About this Piece
Karin Boye (1900-1941) was born in Göteborg (Gothenberg), Sweden, and moved to Stockholm in 1909. She studied at Uppsala University from 1921 to 1926, and debuted in 1922 with a collection of poems entitled Moln (Clouds), from which this poem, Förklaring, is taken. With two of her colleagues, Boye founded the poetry magazine Spektrum, which introduced the work of Surrealists and TS Eliot to Swedish readers. She was largely responsible for translating Eliot’s work into Swedish. Throughout her work, Boye explores her own personal turmoil with lesbianism, socialism, and her religious upbringing. Boye died in an apparent suicide after swallowing several sleeping pills, and her body was found on a boulder on a farm outside of Gothenberg. This boulder has become a memorial to Boye. Karin’s “wife,” Margot Hanel, committed suicide shortly Boye’s death. In 2004, the Uppsala University Library named a branch in Boye’s honor. In her poetry, Boye is brutally honest and surprisingly simple. For me, her work is about the desire for perfection, the pain of imperfection, and the ever-growing rift between the beauty of aspiration and bitterness of reality.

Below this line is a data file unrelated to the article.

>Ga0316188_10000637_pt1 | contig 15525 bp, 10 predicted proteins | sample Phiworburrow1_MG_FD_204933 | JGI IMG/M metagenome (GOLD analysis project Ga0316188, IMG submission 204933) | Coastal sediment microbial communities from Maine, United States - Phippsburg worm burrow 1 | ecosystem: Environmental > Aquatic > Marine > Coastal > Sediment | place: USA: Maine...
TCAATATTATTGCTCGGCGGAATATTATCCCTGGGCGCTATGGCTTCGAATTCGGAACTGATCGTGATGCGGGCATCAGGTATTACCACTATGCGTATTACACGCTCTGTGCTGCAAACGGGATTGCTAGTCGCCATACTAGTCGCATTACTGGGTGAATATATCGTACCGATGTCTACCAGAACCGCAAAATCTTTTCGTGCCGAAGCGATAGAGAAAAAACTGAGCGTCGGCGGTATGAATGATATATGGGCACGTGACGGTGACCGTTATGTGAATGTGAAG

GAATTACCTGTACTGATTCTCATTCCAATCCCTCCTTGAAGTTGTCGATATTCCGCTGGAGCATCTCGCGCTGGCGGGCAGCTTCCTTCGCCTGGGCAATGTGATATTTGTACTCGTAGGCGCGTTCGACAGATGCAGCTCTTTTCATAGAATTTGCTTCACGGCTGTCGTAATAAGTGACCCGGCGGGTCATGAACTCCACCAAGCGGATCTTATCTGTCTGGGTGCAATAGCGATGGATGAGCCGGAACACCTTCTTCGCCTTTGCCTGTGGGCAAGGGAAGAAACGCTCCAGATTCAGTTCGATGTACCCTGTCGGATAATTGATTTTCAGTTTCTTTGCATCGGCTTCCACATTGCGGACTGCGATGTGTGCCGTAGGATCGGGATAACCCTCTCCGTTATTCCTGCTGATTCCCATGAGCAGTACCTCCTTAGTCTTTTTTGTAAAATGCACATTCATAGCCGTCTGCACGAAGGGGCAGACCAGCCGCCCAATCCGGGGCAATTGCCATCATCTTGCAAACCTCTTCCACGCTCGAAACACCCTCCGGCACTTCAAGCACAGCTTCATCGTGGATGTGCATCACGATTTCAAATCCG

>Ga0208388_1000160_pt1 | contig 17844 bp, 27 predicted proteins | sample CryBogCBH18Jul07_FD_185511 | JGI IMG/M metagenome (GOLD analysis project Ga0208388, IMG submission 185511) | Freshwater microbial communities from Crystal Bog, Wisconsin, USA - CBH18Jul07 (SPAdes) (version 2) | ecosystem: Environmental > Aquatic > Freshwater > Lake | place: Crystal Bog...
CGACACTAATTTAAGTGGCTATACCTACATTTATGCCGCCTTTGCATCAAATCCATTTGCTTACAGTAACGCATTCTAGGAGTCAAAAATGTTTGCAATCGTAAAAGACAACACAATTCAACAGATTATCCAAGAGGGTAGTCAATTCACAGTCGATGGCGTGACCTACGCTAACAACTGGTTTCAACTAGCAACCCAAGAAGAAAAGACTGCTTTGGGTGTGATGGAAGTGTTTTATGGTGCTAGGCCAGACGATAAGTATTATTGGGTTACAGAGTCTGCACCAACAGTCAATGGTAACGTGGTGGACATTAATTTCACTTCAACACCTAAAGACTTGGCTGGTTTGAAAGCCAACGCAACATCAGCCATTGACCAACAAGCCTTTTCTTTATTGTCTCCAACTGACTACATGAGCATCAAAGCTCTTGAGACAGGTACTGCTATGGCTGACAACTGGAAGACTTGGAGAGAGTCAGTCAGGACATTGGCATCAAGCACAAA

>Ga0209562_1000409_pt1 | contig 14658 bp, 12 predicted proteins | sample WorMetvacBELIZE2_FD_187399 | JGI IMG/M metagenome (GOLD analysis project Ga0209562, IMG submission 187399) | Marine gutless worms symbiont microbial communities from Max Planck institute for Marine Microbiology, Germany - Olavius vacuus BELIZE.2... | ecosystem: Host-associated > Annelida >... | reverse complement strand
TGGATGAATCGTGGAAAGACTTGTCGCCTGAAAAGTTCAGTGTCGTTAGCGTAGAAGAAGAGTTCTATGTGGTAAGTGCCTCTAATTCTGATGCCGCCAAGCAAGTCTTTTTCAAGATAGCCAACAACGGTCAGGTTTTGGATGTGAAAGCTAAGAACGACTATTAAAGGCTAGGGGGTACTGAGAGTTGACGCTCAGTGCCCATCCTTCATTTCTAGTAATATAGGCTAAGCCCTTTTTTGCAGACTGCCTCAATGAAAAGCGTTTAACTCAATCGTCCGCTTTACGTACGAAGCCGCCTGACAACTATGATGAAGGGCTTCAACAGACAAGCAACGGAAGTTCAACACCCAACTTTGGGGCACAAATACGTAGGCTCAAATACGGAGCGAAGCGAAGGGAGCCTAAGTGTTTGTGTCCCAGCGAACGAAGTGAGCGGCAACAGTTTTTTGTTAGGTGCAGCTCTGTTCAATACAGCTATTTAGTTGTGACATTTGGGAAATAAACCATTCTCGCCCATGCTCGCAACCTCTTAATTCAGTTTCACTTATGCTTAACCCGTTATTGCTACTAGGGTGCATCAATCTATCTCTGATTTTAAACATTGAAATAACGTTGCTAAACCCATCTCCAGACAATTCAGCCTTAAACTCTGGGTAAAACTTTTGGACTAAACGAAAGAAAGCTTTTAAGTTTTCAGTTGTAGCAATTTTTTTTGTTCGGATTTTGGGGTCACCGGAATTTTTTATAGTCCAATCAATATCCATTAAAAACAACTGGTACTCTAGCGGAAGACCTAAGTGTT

As a Buddhist, Boye’s verses that struggle with expectation and suffering resonate very deeply within me. When I became friends with Roger Jordan, a fellow Buddhist and photographer, and saw some of his work that captures the fleeting beauty of clouds here in the Puget Sound region, we decided to collaborate on a piece in which my choral music would accompany a slideshow of his photographs. In Jordan’s photos, the Sound and the sky are captured from the same vantage point, several times over the course of a single day. Since the water and the clouds feature so prominently and speak so compellingly in this piece, I wanted to set a text from Boye’s Clouds that is “immersed” in such beauty – hence my choice of Förklaring. I have attempted to compose a piece that is seamless and continuous, but not overly dramatic, so as to not detract from the photographs that it is meant to accompany. Below, you will find the twelve lines of Elucidation: in Swedish and IPA (the International Phonetic Alphabet), which explains how the Swedish is to be pronounced in the score.